Food, glorious food. In Vienna I decided not to do a food tour as usual, instead, I found the best places to eat in Vienna all by myself. There are so many choices when deciding what to eat in Vienna so I tracked down some traditional Viennese food that you simply must eat in Vienna. I’ve picked out my favourite Austrian dishes, and some of the best places to eat them, so you can enjoy this drool-worthy visit to Vienna as well!
What to Eat in Vienna: Wiener Schnitzel
This surely has to be top of any lists of what to eat in Vienna, and even what to do in Vienna. Also written without the space in Austrian German, Wienerschnitzel is one of Austria’s national dishes and is a thin veal cutlet, which is breaded, and pan-fried. In Vienna, the Wiener Schnitzel varies in size and is often large enough for two people to share. Usually served with a slice of lemon and potatoes, this was my favourite Viennese dish.
Where to Eat the Best Wiener Schnitzel in Vienna
Almost every restaurant in Vienna has schnitzel on the menu, but Figlmüller serves one of the best wiener schnitzels in Vienna. It is HUGE and easily serves two people. There are several Figlmüller restaurants in the city, and they are often packed with tourists and locals. It is worth the wait. Traditionally a specialist in coffee, I also have to mention Café Central, because I loved the wiener schnitzel here.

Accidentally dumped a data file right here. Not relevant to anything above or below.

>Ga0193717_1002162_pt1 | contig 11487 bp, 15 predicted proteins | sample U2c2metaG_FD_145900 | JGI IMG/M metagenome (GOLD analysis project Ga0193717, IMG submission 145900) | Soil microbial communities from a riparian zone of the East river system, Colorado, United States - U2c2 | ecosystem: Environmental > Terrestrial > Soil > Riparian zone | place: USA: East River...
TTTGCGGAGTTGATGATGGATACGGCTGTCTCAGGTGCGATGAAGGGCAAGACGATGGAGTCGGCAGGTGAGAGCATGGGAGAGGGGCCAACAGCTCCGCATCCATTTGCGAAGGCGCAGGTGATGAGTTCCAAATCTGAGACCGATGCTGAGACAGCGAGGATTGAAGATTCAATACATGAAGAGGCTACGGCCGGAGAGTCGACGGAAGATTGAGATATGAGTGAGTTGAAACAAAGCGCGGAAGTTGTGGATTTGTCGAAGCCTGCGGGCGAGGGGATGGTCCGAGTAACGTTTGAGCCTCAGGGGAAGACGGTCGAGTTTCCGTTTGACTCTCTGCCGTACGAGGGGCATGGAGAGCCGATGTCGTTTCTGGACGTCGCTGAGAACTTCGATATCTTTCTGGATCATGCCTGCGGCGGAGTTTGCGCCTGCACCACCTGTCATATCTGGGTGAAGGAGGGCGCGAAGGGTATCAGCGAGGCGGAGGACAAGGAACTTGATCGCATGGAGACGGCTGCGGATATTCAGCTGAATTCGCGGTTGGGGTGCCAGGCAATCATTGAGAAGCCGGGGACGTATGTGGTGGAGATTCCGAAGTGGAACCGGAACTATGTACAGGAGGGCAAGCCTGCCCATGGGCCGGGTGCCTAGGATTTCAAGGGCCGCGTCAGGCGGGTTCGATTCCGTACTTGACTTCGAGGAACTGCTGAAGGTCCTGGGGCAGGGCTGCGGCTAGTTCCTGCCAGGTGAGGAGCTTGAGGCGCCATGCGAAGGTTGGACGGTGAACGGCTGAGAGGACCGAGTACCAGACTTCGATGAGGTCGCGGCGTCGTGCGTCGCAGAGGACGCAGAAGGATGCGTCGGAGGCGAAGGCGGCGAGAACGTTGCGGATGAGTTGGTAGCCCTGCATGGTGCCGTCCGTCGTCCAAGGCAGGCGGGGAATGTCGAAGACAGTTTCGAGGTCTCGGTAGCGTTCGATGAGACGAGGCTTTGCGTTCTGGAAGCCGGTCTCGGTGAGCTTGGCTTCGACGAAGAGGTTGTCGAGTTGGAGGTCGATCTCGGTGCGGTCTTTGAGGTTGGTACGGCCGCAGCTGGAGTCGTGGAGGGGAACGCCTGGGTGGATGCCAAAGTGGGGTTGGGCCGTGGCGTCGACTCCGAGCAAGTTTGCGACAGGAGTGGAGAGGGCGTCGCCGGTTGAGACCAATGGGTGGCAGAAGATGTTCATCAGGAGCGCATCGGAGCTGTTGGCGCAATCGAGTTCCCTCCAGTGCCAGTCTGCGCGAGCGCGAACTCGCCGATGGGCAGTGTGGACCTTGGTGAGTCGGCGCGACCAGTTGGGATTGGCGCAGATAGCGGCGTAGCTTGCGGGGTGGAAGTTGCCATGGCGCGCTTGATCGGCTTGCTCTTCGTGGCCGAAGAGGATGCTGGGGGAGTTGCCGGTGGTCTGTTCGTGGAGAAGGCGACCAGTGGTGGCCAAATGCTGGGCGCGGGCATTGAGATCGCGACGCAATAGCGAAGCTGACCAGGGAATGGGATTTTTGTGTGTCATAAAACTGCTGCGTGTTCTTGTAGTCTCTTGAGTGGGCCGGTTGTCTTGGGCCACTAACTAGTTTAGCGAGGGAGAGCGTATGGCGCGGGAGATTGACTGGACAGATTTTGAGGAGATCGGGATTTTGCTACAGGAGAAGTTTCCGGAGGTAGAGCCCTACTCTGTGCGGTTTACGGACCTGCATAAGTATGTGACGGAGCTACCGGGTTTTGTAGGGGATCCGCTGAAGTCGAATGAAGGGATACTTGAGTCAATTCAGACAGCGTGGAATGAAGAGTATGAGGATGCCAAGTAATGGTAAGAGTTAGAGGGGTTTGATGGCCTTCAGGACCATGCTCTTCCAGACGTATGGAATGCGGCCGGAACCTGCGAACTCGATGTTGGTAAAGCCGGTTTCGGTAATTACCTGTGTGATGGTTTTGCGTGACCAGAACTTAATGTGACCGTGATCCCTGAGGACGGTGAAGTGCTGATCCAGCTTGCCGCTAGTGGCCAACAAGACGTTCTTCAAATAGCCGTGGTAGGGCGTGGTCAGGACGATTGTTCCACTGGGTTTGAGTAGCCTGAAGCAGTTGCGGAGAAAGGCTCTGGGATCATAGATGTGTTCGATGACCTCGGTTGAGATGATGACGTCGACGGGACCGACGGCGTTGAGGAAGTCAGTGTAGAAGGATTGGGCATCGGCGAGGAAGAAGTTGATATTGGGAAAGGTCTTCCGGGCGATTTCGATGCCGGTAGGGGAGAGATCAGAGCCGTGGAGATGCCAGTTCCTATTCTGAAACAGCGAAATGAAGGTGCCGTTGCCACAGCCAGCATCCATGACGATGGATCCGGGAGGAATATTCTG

Vegan & Vegetarian Schnitzel in Vienna
If you are vegetarian, don’t worry – you can also try a veggie-friendly version of the classic schnitzel in Vienna. Try Das Agustin or Landia to try a vegetarian schnitzel and other tasty meat-free options.
What to Eat in Vienna: Sachertorte
The classic chocolate cake, Sachertorte is a chocolate cake, topped with a thin layer of apricot jam and a smooth chocolate topping. The cake was first created by Franz Sacher, who was instructed to create a new dessert for Prince von Metternich in 1832.
Where to Eat the Best Sacher Torte in Vienna
The Sacher Torte caused a lengthy ‘cake war’ when both Café Sacher and Café Demel entered into a lengthy legal fight over whose right it was to own the label of ‘the original Sachertorte’. In the end, both sides agreed that Hotel Sacher could say they have “The Original Sachertorte” and Demel uses Eduard-Sacher-Torte to decorate their cakes. Both are supposed to be excellent, although the one I tried in Café Sacher was a little dry. I hope to try Demel’s next time! The Sachertorte I tried at the excellent Vollpension (photo above) was beautiful.
What to Eat in Vienna: Tafelspitz
Tafelspitz is a dish of boiled beef, served with horseradish and/or applesauce, and usually potatoes. Figlmüller is also famous for this, but I tried it and much preferred the wiener schnitzel. To me, the beef was a little boring, so I ended up leaving some of mine and chowing down on the schnitzel instead! I later learned that the broth which comes with the beef should be eaten before the beef, so perhaps that makes a difference! If you like beef then it is a great option to try, let me know what you think!
What to Eat in Vienna: Goulash
Similar to the goulash in Hungary and Czech Republic, goulash is a thick meat stew usually made with beef and flavoured with paprika, tomato, and other spices. I had gorged myself on goulash in the Czech Republic so I didn’t try it in Vienna – it is on my list for next time! In Vienna, goulash is usually served with potatoes, bread rolls or the smaller Austrian dumplings (Semmelknödel).
What to Eat in Vienna: Coffee & Cake